The Doctor of Nursing Practice (DNP) degree prepares nurses for advanced leadership and clinical roles at the highest level of nursing practice. Wake Forest School of Medicine offers a two-year online post-master’s program designed especially for registered nurses.
“Our program is designed to provide meaningful and innovative learning experiences for working professionals,” said Kellie Griggs, DNP, MSN, RNC-OB. “A master’s degree is required, however, it does not have to be a masters in Nursing. We understand professional diversity across the profession where many hold Master’s degrees in business administration, health administration, innovation, education; and invite all to apply. We provide the specific content students need to obtain a DNP within our program so there are no prerequisite courses.”
Although some DNP programs are geared toward specific specialties, the Wake Forest DNP program enrolls students with a variety of nursing specialty backgrounds. This gives students in the program the chance to interact with nurses from across the profession, including nurse practitioners, nursing executives, nursing leaders, nurse innovators and consultants, nursing educators, nurse anesthetists, clinical nurse specialists and nurse midwives.
“Nurses practicing at their highest level of expertise is essential for enhanced outcomes, advocacy, and innovations to deliver higher quality care to patients and the community,” said Griggs. “The DNP program helps nurses lead change by providing them with a deep understanding of: (a) organizational and community systems; (b) quality and safety; (c) knowledge to navigate political advocacy; (d) understanding of legal and financial issues that impact the profession; and (e) improving health disparities.
Across the country, only a handful of DNP programs are offered by Schools of Medicine. Here are four advantages of getting a DNP from a School of Medicine:
Access to the School’s Rich Resources
The DNP program at Wake Forest School of Medicine comes with an unparalleled set of resources. Students can work with the School’s 1,200 faculty members, including DNP faculty with a wide range of experience in advanced clinical practice, leadership and patient safety. They also have access to Atrium Health Wake Forest Baptist, one of the nation’s preeminent academic medical centers.
Students work with faculty members to complete a doctoral project, many of which are already making an impact on patient care and nursing practice. For example, two DNP students collaborated with physicians on a project that identified physical and psychosocial barriers affecting quality of life for lung cancer survivors being seen at the Atrium Health Wake Forest Baptist Cancer Survivorship Clinic. For another project, DNP students designed and tested a program aimed to reduce nursing staff turnover by providing first year nurses with an avenue for socialization and introducing them to resources and best practices.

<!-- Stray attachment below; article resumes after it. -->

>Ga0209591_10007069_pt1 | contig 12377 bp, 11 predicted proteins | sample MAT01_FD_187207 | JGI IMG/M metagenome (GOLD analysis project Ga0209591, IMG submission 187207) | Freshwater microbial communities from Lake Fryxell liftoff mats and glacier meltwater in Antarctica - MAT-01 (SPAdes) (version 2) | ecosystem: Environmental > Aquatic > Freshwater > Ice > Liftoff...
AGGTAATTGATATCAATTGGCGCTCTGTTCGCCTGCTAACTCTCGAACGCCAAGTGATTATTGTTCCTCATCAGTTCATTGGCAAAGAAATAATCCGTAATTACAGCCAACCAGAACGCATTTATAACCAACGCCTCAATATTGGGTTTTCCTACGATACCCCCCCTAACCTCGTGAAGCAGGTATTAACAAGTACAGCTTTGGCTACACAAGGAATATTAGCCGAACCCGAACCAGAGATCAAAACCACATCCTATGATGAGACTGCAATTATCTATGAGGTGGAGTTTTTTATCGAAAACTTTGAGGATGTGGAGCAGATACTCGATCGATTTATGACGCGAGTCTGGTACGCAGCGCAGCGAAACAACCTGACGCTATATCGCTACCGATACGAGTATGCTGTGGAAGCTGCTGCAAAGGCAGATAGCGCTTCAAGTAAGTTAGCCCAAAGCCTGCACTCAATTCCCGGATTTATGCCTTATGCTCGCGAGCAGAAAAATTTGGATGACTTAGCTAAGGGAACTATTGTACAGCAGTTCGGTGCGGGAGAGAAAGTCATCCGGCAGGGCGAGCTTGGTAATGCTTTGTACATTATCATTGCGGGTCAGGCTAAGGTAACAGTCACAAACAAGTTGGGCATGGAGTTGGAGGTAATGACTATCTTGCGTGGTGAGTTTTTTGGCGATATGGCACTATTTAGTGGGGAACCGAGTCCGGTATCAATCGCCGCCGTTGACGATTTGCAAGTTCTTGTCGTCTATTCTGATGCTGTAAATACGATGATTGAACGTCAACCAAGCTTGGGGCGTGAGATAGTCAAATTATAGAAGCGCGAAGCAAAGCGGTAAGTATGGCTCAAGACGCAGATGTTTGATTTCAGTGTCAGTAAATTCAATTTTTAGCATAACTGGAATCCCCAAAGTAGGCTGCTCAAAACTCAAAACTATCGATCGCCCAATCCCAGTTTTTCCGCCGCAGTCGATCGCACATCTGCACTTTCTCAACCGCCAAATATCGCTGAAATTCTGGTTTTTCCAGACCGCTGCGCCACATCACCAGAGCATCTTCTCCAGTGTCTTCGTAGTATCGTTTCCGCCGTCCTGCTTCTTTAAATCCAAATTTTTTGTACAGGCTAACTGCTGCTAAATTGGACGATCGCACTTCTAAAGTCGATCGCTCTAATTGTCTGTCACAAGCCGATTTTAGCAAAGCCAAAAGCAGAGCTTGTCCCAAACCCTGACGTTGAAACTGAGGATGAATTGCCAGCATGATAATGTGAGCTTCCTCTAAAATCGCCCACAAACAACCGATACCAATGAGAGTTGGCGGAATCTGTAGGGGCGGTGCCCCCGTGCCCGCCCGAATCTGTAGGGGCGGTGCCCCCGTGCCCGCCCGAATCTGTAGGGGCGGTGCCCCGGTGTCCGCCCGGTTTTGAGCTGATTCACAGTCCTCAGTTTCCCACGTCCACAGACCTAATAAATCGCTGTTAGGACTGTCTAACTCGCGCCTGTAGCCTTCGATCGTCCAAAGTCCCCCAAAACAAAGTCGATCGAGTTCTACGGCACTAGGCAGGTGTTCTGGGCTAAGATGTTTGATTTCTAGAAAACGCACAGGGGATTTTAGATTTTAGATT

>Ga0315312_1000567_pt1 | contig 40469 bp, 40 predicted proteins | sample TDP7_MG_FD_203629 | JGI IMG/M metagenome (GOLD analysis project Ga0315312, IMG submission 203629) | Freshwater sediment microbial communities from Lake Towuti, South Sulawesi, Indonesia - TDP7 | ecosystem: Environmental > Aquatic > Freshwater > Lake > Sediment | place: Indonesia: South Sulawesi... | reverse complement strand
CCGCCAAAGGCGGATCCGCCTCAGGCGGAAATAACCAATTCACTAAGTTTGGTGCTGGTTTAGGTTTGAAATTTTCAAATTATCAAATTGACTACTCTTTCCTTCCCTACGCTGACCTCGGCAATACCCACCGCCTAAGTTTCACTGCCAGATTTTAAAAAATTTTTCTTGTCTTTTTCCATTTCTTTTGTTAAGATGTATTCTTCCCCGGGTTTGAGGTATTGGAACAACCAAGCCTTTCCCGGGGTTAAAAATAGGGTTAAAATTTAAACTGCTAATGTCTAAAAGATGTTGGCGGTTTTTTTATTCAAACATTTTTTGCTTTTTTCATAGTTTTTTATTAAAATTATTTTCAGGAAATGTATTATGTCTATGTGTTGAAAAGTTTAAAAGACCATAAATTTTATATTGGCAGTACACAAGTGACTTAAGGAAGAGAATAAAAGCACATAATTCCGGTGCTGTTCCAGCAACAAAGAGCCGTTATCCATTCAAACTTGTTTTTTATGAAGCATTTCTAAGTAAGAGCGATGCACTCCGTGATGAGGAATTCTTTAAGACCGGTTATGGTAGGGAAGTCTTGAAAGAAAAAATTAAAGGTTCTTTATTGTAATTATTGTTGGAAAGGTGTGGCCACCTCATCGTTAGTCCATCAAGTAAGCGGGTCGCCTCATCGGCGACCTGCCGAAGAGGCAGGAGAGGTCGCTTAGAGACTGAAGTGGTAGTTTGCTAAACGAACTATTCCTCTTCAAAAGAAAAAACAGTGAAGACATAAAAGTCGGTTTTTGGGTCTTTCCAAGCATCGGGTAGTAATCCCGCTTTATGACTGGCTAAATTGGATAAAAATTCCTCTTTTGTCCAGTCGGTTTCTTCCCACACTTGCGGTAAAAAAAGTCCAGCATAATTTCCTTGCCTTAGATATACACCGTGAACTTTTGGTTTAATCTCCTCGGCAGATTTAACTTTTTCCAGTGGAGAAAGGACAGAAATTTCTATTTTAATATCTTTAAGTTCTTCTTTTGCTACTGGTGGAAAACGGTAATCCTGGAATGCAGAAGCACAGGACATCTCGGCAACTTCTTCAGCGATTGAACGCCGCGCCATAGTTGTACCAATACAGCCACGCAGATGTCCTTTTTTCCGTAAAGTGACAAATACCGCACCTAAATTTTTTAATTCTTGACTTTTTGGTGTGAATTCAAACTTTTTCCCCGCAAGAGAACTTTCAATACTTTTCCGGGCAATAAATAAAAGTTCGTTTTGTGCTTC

Strong Interprofessional Connections Across Health Professions
Housing the DNP program in the School of Medicine creates many opportunities to collaborate with both physician and nursing leaders and experts. “We have connections that go far beyond nursing to translate research into practice,” said Griggs. “These resources are available to help with DNP projects and support interprofessional collaboration.”
This type of interprofessional collaboration helps physicians and nurses learn to effectively communicate with each other so that they can go on to lead health care systems as a team, working together to provide the highest quality health care. DNP faculty members also work closely with faculty from across the school to implement a curriculum that incorporates the very latest approaches for improving the safety and quality of patient care.
Interdisciplinary Opportunities with other Schools
Students in the DNP program are required to take a health care elective from the Wake Forest School of Law. This course helps provide the skills needed to work in an industry that is facing unprecedented change from technological innovation and new regulations while dealing with the demand for health care reform. Health care law electives include cybersecurity and privacy, health care compliance, law and public policy, telemedicine and paying for health care.
“Previous students have raved about the law elective and how it expanded their views of how important it is for nurses to understand law from a health care perspective,” said Griggs. “These courses support well-rounded nursing leaders attaining the knowledge needed to advocate for and implement changes within the legal framework.”
The Latest Technology
The DNP program is completely online, which gives students the access and flexibility they need to complete the program while continuing to work. State-of-the art distance learning technology allows students to interact with each other and faculty members and provides full access to all academic resources. Small online class sizes ensure that students get to know their peers while receiving a high level of faculty engagement and support. Students also have access to the latest health care software and technology, giving them the skills needed to be next-generation health care leaders.
Nurse Anesthesia DNP
In the fall of 2021, the School of Medicine enrolled the first cohort of DNP students with a focus of nurse anesthesia. The DNP-Certified Registered Nurse Anesthetist (CRNA) program will include a three-year program that incorporates all the DNP essentials with a full clinical anesthesia component for CRNA training.